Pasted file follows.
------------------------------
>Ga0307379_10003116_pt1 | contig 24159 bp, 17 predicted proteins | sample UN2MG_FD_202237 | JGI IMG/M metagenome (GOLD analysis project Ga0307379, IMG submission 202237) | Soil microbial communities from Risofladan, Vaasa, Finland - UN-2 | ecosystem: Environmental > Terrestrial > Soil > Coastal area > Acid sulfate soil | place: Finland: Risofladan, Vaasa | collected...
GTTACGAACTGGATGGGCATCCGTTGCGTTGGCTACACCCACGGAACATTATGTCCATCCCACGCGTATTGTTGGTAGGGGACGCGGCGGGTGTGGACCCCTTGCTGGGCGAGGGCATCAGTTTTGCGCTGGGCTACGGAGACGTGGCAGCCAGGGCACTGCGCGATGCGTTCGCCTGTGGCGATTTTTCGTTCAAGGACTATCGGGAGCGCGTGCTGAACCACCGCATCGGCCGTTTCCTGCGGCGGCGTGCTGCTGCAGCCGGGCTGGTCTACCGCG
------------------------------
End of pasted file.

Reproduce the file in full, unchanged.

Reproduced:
>Ga0307379_10003116_pt1 | contig 24159 bp, 17 predicted proteins | sample UN2MG_FD_202237 | JGI IMG/M metagenome (GOLD analysis project Ga0307379, IMG submission 202237) | Soil microbial communities from Risofladan, Vaasa, Finland - UN-2 | ecosystem: Environmental > Terrestrial > Soil > Coastal area > Acid sulfate soil | place: Finland: Risofladan, Vaasa | collected...
GTTACGAACTGGATGGGCATCCGTTGCGTTGGCTACACCCACGGAACATTATGTCCATCCCACGCGTATTGTTGGTAGGGGACGCGGCGGGTGTGGACCCCTTGCTGGGCGAGGGCATCAGTTTTGCGCTGGGCTACGGAGACGTGGCAGCCAGGGCACTGCGCGATGCGTTCGCCTGTGGCGATTTTTCGTTCAAGGACTATCGGGAGCGCGTGCTGAACCACCGCATCGGCCGTTTCCTGCGGCGGCGTGCTGCTGCAGCCGGGCTGGTCTACCGCG